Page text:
This this is what stand alone means to me. It means that each topic in a well governed information set works as page one for the reader. No matter how they enter the information set, and no matter how they move around in it, no topic makes any assumptions about where they have come from, and enforces no prescription about where they should go next. But, just an an article does not attempt to be self sufficient, but relies on the whole Internet, so an Every Page is Page One topic does not attempt to be entirely self sufficient, but relies on the whole information set.

Such a topic stands alone because rather than relying on particular individual topics, and being functional only in specific relationship to those topics, it relies on all the other topics, allowing the reader to move readily to whatever other topic they need to further their understanding or complete their task.

What does such a topic look like? I think there are some basic characteristics for an Every Page is Page One topic. I’ll look at them in future posts.

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11 Responses to What is a topic? What does standalone mean?

  1. Helen Abbott 2011/06/09 at 08:42 #

    Absolutely! You’ve captured what we’ve been wrestling with since setting up our documentation wiki. This will really help me in my never-ending quest to tame the wiki beast — thanks for another brilliant article.

    • Mark Baker 2011/06/12 at 22:51 #

      Thanks Helen,
      Good luck with the wiki beast. I’ve always had a struggling time with wikis, but the form is really interesting. They are the complete opposite of the structured approach that I usually pursue, but the flexibility and the community authoring possibilities they offer are interesting. Precisely because of their openness and flexibility, they rebel against high-level organization. It makes sense, therefore, that an EPPO writing style would go well with a wiki-based strategy.

  2. Jeff Coatsworth 2011/06/09 at 15:52 #

    While I agree in principle with this concept of the standalone topic, I find that very little of what I’m writing these days could function very well as a page 1 entry point. If I were not to situate the topic I was working on in the context of a workflow (with linking and cross-refs to other topics), my standalone topic would end up being enormous.

    That’s one of the downsides to trying to make every page a page 1. Most of my “how do I use this thing” topics really only make sense in the workflow my users are doing. I find my “why should I do this” type topics lend themselves more to being “page 1” type material.

    • Mark Baker 2011/06/12 at 22:44 #

      Hi Jeff,
      This is a common concern. Tom Johnson recently wrote on the same topic here. This is something I intend to write about a greater length in a future post, but I think the first question we have to ask is, how much will people actually read at a time?
      There may be environments and circumstances in which people are willing to do that much consecutive reading. There are, after all, some things you cannot safely learn by pushing buttons to see what happens. If you know your audience falls into this category, a long document strategy might be workable.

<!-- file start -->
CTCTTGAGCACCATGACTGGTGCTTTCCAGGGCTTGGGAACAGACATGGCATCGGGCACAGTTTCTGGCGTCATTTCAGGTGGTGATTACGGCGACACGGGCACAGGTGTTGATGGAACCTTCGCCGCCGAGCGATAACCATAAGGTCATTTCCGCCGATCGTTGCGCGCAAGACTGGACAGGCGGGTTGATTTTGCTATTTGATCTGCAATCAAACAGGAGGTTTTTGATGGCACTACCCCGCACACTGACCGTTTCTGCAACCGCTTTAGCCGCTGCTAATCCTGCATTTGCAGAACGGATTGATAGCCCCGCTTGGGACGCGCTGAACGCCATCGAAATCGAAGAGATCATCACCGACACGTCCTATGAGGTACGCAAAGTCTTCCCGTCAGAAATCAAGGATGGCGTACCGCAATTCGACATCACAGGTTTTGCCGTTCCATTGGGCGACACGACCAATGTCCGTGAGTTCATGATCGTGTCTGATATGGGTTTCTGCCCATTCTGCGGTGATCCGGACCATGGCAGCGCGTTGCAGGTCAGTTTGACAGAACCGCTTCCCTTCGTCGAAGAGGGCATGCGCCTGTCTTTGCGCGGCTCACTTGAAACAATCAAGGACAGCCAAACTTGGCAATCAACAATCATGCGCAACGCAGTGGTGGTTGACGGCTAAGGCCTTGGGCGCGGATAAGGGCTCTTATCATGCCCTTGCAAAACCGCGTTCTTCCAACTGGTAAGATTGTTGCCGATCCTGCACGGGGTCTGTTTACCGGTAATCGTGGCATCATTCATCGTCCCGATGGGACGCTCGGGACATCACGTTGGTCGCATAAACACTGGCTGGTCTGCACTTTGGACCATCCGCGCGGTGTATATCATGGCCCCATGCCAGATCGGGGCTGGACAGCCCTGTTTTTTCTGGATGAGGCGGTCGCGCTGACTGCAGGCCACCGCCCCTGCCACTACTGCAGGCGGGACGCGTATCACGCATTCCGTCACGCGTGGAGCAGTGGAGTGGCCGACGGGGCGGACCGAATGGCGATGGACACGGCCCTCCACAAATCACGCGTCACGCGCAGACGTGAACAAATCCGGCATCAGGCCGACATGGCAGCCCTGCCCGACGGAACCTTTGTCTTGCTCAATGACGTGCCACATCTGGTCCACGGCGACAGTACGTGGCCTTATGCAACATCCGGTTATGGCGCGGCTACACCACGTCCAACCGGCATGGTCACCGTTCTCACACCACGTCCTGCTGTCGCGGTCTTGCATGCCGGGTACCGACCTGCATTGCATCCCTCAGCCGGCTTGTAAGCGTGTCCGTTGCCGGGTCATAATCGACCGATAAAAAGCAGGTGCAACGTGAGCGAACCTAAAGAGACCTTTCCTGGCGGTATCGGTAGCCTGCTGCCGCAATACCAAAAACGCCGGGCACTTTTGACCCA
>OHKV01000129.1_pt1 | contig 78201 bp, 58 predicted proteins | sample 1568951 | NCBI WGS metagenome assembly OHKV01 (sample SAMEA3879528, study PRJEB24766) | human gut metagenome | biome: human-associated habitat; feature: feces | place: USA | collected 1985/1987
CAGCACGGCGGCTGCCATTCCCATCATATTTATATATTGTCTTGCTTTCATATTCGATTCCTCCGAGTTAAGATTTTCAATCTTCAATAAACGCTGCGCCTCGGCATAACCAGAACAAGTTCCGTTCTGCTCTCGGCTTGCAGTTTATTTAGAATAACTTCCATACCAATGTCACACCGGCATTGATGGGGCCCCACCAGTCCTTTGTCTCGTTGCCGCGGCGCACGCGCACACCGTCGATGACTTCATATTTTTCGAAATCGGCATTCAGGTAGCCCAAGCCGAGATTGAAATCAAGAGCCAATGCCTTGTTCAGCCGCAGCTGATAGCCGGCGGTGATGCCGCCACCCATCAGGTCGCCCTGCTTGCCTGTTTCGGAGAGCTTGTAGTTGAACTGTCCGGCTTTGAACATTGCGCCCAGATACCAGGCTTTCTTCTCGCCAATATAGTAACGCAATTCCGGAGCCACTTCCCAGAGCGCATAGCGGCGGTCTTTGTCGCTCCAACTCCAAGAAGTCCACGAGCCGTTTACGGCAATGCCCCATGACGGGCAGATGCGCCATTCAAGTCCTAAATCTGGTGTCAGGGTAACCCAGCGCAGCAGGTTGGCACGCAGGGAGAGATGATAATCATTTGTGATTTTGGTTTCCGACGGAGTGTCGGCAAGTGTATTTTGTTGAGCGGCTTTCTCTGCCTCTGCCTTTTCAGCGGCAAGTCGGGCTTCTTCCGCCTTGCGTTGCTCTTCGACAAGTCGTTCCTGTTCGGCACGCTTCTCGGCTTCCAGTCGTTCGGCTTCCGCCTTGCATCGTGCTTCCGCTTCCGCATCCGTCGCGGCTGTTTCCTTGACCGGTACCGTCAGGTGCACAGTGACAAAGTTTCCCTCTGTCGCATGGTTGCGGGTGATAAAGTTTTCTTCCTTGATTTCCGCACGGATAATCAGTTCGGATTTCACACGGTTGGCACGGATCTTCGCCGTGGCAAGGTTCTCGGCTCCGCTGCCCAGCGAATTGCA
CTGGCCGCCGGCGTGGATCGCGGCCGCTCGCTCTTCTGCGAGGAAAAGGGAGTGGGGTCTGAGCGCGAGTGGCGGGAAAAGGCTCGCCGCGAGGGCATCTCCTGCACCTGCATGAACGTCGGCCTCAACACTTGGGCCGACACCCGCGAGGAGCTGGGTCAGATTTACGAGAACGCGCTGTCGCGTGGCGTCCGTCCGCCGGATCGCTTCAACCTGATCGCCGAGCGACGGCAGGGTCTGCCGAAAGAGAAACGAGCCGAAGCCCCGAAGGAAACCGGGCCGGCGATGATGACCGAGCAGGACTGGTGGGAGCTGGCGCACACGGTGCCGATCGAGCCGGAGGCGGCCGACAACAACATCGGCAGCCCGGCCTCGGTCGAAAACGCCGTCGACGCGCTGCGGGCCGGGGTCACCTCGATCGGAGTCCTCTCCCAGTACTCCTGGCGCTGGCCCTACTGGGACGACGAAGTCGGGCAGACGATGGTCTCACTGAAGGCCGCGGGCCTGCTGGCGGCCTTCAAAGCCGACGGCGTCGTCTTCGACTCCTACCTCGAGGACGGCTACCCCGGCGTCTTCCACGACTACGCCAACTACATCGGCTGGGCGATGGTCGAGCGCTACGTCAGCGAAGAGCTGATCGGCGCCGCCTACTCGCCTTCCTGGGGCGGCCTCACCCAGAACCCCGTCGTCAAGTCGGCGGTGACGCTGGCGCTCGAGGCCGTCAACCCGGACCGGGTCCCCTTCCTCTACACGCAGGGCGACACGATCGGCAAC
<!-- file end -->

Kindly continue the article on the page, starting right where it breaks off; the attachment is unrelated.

My contention in Every Page is Page One is that most readers simply aren’t that patient. Every page is page one is not a design choice by a fact about information seekers in the age of Google. So then the question is not whether to choose long narrative or topics to express complex workflows, but how best to capture complex workflows in topics people will read. But that is a post for another day.

  3. Paul K. Sholar 2011/06/25 at 02:06 #

    I think if you would provide more concrete examples of your ideas, they would come across better.

  4. Tom Johnson 2012/07/31 at 01:12 #

    Thanks for referring me to this post. I missed it when you first published it. This makes a long of sense to me. I think that I need to rethink my approach and perspective on what topic-based authoring means.

  5. Tom Johnson 2012/07/31 at 01:13 #

    Just a thought, but from a wordpress perspective, why don’t you enable that little check box that lets readers be notified of new posts? I think that’s in the jetpack, and it adds a check box right below the “Notify me…” one below.

    • Mark Baker 2012/07/31 at 14:13 #

      Thanks Tom. Still a bit of a WordPress newbie myself and I was not aware of jetpack. I’ve installed it now turned off some of the other plugins whose functionality it duplicates. Cool. Much appreciated.

  6. Ella 2013/05/03 at 12:42 #

    Ok so maybe I’m being a little glib here but I think the whole idea of topics as standalone units being likened to a burger is a little… two dimensional.

    No. You can’t eat a carbon atom but you CAN lunch on a burger, therefore this analogy is a bad one as it pertains to topic-based authoring.

    Not at all, actually. Because like a burger versus it’s many carbon atoms, a topic is used differently and needed for different reasons than the entire book. Even for the user. To say something stands alone is to imply that it’s functionality as an autonomous piece of information should be the same as it’s functionality within the whole structure.

    That you can’t eat a carbon atom is precisely highlighting the whole point of topic-based writing. A carbon atom stands alone as a tool that you can either use in a carbon-atom-y kind of way OR that you can use to understand the larger whole. Or something in between.

    Am i blowing smoke? To me, that analogy is ideal. You’re not reading a book to find the steps. You’re reading the book to understand the product, figure out how to use it etc.. If you’re a hungry person, you’re looking for a burger. If you’re a biologist that studies human digestion, you’re looking for a carbon atom to explain the biology of the food. If you’re a nutritionist, you want to go from atom to burger to understand the whole.

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    […] help content as articles is an idea Mark Baker explores in his post, What is a topic? What does standalone mean?  Mark references a post from Scott Nesbitt, who notes that Google writers call their help content […]